Constantly checking to see if a favourite website (or 12) has been updated is a great way to waste time at work, but we want you to be productive. Website-Watcher by Aignesberger Software, does this for you, freeing you to get back to doing those reports.
Of course, a program that did little more than go "ping" whenever a website changed would be of minimal use and certainly not worth buying. Fortunately, Website-Watcher does more than that. It will download the page to your local hard drive, for later browsing, and will also save the prior version, highlighting changes.
While many times it is obvious what has changed (a new entry in a blog, a new post in forum), this feature can also be useful for seeing edits quietly made to other text. Fans of George Orwell might enjoy tracking a developing news story, to pinpoint the exact moment when the war with Eurasia became the war with Eastasia, or more practically, to see edits and updates which might be important but which are easy to miss in a wall of text.
Website-Watcher will track only two versions of a page - the current one and the last one downloaded - but it integrates easily with another Aignesberger product, Local Website Archive, allowing you to save multiple versions of a page with a right-click. This also has value in a corporate environment, as it makes it easy to see if corporate pages are being changed and to instantly highlight what's been changed.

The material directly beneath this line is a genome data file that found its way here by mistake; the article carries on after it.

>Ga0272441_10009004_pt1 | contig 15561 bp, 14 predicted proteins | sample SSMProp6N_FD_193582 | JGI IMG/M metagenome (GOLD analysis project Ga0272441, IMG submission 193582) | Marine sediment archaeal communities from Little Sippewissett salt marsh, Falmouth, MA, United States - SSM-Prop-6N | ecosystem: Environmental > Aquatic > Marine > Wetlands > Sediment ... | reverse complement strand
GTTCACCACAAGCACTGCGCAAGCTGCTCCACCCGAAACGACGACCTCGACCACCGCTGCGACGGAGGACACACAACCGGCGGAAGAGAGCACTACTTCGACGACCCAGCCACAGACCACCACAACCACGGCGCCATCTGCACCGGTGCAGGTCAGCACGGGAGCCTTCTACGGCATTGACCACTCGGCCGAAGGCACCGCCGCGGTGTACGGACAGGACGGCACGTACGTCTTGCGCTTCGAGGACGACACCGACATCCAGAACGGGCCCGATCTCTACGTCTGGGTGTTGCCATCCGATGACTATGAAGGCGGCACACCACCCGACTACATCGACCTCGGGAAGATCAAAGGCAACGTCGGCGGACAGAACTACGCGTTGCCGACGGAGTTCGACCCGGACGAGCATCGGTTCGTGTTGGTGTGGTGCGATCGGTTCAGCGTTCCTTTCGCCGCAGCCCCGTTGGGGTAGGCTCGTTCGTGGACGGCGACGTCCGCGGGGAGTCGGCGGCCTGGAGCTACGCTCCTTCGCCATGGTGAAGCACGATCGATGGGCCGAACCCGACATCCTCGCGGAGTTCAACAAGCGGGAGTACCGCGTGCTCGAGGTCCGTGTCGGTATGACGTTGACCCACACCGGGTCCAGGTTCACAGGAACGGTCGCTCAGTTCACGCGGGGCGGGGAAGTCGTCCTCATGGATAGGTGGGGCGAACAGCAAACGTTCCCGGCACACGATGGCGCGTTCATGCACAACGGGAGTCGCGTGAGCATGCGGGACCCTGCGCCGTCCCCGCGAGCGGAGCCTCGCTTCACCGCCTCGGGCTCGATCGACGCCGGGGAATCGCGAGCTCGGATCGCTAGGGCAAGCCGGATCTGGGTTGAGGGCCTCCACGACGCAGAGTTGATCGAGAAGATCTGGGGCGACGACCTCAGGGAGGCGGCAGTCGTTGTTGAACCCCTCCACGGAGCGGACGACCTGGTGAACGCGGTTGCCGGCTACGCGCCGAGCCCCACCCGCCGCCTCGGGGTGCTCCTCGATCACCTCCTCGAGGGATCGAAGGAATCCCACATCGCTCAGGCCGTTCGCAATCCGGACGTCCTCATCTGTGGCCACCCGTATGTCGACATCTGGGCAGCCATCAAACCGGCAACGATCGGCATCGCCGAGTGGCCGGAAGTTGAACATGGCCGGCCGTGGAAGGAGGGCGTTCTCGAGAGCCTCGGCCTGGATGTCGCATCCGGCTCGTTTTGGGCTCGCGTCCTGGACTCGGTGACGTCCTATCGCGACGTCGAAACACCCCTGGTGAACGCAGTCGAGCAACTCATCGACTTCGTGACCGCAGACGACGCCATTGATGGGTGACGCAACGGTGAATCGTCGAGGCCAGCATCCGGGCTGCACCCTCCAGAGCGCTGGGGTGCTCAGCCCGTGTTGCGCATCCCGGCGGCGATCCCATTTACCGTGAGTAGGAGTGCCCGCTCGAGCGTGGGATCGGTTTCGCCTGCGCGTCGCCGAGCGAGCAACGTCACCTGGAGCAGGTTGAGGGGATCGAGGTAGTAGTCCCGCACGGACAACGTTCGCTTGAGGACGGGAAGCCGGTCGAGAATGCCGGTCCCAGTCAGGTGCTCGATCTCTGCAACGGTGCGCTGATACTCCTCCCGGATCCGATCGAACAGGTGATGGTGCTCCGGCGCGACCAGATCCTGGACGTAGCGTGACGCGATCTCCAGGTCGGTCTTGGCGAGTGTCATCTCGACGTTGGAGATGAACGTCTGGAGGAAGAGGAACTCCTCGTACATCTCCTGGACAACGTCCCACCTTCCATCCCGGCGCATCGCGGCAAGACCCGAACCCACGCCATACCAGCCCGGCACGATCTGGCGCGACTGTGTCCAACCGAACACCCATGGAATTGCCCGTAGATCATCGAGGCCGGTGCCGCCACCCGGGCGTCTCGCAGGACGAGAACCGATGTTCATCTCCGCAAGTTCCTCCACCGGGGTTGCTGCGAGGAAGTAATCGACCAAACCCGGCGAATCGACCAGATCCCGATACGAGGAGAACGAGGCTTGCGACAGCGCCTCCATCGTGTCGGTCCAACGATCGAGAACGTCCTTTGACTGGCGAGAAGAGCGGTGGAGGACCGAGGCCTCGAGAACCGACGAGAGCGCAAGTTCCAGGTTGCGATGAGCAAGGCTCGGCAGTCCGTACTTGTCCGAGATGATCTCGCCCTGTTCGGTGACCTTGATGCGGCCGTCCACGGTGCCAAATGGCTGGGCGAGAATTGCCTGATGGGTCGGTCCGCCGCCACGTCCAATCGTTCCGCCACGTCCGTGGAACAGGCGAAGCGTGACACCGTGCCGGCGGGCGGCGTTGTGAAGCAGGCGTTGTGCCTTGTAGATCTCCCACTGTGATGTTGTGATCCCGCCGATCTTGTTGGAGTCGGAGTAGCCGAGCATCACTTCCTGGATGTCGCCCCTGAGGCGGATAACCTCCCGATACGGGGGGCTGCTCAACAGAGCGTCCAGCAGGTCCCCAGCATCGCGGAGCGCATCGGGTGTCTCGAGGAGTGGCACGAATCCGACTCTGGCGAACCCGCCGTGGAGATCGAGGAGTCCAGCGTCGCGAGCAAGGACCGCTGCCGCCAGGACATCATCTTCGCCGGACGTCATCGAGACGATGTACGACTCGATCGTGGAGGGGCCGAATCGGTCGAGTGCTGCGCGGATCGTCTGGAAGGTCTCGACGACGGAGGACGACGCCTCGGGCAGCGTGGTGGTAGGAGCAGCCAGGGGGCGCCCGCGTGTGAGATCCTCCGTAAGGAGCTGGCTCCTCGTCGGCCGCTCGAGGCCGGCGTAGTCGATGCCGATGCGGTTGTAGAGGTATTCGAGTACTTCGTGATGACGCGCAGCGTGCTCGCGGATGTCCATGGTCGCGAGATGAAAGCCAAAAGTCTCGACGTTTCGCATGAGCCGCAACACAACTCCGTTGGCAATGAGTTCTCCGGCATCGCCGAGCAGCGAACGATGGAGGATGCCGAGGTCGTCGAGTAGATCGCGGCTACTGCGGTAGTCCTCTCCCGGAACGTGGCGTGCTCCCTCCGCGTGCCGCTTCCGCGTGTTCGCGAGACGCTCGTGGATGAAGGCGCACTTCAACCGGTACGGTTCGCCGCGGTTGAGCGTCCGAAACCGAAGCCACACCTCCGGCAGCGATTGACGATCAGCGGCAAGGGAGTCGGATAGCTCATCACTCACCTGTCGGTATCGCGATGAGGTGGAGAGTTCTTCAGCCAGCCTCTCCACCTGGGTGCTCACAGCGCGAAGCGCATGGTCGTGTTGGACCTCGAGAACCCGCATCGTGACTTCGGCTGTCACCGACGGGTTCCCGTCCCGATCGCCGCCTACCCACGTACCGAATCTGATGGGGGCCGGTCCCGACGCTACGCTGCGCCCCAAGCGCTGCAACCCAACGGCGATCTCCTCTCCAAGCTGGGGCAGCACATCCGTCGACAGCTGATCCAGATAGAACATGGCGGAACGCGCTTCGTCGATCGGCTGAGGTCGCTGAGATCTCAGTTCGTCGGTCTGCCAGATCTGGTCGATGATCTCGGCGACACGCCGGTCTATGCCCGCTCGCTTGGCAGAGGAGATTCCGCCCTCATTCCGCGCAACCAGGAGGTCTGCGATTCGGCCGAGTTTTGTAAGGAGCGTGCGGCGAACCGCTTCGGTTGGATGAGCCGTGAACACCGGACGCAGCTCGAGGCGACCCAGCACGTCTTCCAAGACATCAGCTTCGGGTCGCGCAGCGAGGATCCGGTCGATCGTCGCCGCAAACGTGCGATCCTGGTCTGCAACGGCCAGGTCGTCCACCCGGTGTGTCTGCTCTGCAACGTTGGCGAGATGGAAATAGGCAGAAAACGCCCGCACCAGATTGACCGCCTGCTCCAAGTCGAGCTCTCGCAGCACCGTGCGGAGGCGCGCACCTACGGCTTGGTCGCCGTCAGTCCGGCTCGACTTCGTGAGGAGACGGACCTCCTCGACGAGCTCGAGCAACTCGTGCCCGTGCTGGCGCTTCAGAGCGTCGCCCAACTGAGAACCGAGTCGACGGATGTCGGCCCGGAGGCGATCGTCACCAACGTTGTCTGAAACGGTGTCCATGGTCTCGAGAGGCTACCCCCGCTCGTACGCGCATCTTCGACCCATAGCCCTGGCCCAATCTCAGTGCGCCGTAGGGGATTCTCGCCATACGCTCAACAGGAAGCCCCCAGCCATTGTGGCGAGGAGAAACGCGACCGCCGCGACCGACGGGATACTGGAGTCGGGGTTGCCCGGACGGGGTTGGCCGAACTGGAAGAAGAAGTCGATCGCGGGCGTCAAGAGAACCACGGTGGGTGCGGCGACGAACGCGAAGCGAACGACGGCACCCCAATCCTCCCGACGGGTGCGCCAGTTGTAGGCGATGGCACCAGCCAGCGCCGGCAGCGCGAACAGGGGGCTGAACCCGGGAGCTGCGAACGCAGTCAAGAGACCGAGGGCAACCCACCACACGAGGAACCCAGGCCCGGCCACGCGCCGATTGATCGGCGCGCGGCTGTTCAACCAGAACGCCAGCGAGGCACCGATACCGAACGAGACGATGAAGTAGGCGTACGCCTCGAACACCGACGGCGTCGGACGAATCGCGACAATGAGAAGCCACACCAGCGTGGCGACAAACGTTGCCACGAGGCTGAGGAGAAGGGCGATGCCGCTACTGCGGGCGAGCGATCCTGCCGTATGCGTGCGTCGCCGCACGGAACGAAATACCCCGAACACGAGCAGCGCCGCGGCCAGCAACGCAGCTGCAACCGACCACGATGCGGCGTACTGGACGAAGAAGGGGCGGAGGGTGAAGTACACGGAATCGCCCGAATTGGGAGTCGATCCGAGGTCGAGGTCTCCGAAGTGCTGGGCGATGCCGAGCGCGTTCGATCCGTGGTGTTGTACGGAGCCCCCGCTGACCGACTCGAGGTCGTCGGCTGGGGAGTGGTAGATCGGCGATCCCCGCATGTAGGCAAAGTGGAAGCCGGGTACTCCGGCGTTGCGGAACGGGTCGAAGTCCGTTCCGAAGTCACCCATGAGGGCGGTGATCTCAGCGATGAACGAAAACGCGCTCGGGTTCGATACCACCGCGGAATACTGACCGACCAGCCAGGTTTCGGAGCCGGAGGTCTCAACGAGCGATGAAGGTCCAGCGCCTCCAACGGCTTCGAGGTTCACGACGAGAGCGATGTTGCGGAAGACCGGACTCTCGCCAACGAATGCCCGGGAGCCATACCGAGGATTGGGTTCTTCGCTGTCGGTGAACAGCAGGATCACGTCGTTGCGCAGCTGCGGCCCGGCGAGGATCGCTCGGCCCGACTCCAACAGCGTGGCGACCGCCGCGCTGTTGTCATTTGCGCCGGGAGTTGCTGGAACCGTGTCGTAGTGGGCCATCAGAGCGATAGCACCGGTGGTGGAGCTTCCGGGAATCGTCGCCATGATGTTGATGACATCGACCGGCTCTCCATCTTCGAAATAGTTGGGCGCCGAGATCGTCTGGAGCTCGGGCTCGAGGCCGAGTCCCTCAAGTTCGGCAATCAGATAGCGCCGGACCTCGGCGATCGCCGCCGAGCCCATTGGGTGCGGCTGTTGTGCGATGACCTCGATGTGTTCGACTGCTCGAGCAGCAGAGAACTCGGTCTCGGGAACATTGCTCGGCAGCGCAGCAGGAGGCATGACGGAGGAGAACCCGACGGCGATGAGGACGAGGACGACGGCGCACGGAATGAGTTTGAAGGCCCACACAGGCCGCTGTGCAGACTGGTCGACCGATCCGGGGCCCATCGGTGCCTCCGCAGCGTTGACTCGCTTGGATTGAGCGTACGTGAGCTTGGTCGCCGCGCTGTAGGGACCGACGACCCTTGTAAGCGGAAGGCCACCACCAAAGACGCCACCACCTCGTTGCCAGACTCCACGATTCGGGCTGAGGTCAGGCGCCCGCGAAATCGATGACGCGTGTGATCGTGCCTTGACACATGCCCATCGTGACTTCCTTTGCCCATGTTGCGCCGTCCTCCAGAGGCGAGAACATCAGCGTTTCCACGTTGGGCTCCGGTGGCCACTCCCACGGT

Website-Watcher comes in three versions. Basic, reviewed here, lacks one very important feature: automatic checking. You must manually click the "Check" button to get it to update. Other, more expensive, versions of the software will scan your selected Web sites for changes at specified intervals. The Basic version is for home use only, so if you're using Website-Watcher at work, you will need to buy one of the more expensive versions (starting at €50) anyway.
Thanks to some fairly advanced filtering capacity, Website-Watcher can be set to download information only when important text has changed. Unfortunately, it seems to be entirely text-based. One use to which we'd like to put this software is to determine when a new webcomic has been posted, but we cannot filter just a changed image. (Granted, the text often changes on the main page as well, but that's not a given.) Each individual item watched has a robust set of properties and options associated with it, allowing for a great deal of user customisation.
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